Sunday, February 13, 2005

More LANL In The News

ALBQUERQUE JOURNAL NORTH - OPINION PAGE
Sunday, February 13, 2005

LANL's Priority Must Be Excellence

By Charles R. Mansfield
Member of the executive council of the Coalition for LANL Excellence and the president of the Laboratory Retiree Group, Inc.

OTHER VOICES: The Coalition for LANL Excellence has recently been organized to address issues surrounding the draft Request for Proposals to select the future management contractor for the Los Alamos National Laboratory. The coalition was started by LANL retirees and employees concerned about the lack of definition of benefits in the draft. However, the issues that have been raised go beyond the issue of benefits. Indeed, these issues affect all of northern New Mexico and the nation.
Maintaining an appropriate balance between administrative oversight­ management­ and academic freedom has been a major concern since the establishment of the laboratory in 1943. The mission of the Manhattan Project exceeded the capabilities of technology at the start of the project. Gen. Leslie Groves, who was in charge of the Manhattan Project district for the U.S. Army, argued that the project should be organized along strict military lines.

The project's director, J. Robert Oppenheimer, knew that in order to solve the multitude of problems that existed, the maximum creative ability on the part of the participants would be required. The initial choice to manage the Manhattan Project under the University of California was a choice fought for and won by Oppenheimer. This balance between academic freedom and strict control has been difficult to maintain; however, it is one of the fundamental reasons that LANL has become synonymous with scientific and engineering excellence for the nation.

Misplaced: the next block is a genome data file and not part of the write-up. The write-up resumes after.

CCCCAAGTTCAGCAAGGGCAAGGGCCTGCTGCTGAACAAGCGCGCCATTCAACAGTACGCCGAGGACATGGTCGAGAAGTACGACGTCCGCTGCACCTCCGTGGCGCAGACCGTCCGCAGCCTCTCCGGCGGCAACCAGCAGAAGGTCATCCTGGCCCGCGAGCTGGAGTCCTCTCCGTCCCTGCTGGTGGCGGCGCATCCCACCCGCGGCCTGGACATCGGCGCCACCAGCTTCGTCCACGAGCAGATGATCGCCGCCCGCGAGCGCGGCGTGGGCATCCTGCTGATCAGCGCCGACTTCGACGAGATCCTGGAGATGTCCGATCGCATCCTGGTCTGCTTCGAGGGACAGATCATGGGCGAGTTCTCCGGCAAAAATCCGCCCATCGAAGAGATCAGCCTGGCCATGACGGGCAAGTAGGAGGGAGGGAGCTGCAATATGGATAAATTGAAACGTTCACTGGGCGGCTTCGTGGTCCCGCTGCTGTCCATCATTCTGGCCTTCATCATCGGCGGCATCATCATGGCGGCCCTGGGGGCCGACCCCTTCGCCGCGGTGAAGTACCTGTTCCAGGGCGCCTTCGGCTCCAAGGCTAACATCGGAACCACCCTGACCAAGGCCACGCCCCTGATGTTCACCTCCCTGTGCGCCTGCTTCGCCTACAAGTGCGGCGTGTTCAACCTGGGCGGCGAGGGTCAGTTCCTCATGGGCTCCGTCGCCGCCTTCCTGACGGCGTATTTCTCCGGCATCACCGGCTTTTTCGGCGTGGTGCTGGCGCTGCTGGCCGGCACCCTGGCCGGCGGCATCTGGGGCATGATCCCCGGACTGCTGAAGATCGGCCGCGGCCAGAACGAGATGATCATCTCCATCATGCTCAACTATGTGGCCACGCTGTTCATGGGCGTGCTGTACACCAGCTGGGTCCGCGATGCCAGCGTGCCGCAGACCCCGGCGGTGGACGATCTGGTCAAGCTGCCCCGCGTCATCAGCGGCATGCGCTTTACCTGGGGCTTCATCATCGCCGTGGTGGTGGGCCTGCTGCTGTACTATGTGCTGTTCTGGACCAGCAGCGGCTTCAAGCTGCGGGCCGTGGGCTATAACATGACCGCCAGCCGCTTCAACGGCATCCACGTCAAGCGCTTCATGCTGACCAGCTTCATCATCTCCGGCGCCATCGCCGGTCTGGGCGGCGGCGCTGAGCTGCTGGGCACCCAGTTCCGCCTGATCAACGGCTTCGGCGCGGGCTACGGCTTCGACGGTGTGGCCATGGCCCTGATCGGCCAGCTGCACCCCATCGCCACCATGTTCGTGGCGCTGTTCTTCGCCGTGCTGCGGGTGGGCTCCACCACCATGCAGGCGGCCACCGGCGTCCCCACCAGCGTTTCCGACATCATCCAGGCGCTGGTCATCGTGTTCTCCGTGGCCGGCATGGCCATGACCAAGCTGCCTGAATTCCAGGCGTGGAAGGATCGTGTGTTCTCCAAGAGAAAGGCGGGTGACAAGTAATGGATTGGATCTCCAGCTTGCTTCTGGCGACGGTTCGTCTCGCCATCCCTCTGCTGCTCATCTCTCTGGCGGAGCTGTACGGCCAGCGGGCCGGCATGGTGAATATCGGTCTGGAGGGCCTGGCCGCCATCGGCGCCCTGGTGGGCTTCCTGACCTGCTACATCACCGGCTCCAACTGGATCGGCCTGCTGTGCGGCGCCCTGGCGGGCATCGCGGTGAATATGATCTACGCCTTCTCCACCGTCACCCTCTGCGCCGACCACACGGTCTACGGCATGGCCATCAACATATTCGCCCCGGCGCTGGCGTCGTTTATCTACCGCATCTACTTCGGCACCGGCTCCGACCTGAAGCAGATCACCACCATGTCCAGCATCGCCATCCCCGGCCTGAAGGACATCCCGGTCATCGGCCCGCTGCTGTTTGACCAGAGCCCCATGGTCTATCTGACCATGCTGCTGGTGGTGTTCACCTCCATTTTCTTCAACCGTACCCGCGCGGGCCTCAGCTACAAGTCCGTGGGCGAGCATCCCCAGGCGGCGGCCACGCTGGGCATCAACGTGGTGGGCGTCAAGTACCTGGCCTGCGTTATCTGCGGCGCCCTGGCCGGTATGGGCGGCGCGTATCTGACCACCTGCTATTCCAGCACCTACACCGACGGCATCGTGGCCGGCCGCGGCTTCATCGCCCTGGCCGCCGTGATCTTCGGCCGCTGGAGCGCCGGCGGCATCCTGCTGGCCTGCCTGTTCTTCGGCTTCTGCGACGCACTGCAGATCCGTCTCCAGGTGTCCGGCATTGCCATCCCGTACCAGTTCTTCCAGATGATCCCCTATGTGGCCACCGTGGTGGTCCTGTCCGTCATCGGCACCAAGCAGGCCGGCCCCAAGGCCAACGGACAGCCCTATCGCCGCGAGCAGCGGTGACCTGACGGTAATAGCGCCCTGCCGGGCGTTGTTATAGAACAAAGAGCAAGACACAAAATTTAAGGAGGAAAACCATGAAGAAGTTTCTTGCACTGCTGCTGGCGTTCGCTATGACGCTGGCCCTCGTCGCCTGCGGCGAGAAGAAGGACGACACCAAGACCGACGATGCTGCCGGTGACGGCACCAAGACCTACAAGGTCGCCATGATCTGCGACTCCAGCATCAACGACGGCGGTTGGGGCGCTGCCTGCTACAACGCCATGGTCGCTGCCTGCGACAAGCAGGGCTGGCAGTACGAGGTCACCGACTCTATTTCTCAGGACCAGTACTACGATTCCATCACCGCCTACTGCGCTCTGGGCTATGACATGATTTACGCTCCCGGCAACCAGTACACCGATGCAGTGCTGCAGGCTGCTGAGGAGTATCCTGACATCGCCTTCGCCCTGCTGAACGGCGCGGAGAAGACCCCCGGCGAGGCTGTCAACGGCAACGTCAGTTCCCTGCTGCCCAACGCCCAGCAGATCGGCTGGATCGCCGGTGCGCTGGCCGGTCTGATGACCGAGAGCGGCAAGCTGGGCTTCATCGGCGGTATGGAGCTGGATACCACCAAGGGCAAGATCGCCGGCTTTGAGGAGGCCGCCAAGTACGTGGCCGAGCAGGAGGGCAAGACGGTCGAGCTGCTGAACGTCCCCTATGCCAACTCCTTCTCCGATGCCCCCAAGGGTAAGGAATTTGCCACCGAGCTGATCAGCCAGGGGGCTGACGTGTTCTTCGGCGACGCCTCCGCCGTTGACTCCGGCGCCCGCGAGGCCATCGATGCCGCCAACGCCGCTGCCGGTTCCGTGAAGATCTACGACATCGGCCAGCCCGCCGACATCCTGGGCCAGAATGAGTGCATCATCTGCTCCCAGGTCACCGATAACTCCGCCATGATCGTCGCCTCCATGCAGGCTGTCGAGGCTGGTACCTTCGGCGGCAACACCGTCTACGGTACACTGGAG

LANL's impact
How does this balancing act affect the people of northern New Mexico and the nation? The answer lies in the maintenance of excellence. The economic impact of LANL on northern New Mexico, including Santa Fe, cannot be overstated. LANL must continue to be the primary economic engine of this area and to expand this role when possible. The people of the area and of the nation are affected by the cutting-edge research and development that takes place at LANL.

What factors are important in achieving excellence? Achieving and maintaining excellence are not easy tasks for management. Both technical staff and support personnel contribute to excellence. Since new concepts and approaches to solutions generally originate with the technical staff. I will concentrate on that group of employees. In order to maintain excellence, the very best scientists, engineers and professional support staff must be sought out and retained.

The first important factor is to attract the very best. What is the attraction for the best scientists and engineers to come to a small town in the northern mountains of New Mexico? The attractions include: challenging problems to solve, recognition in universities and technical societies, an excellent local school system, the best support personnel and attractive compensation and benefits, including retirement.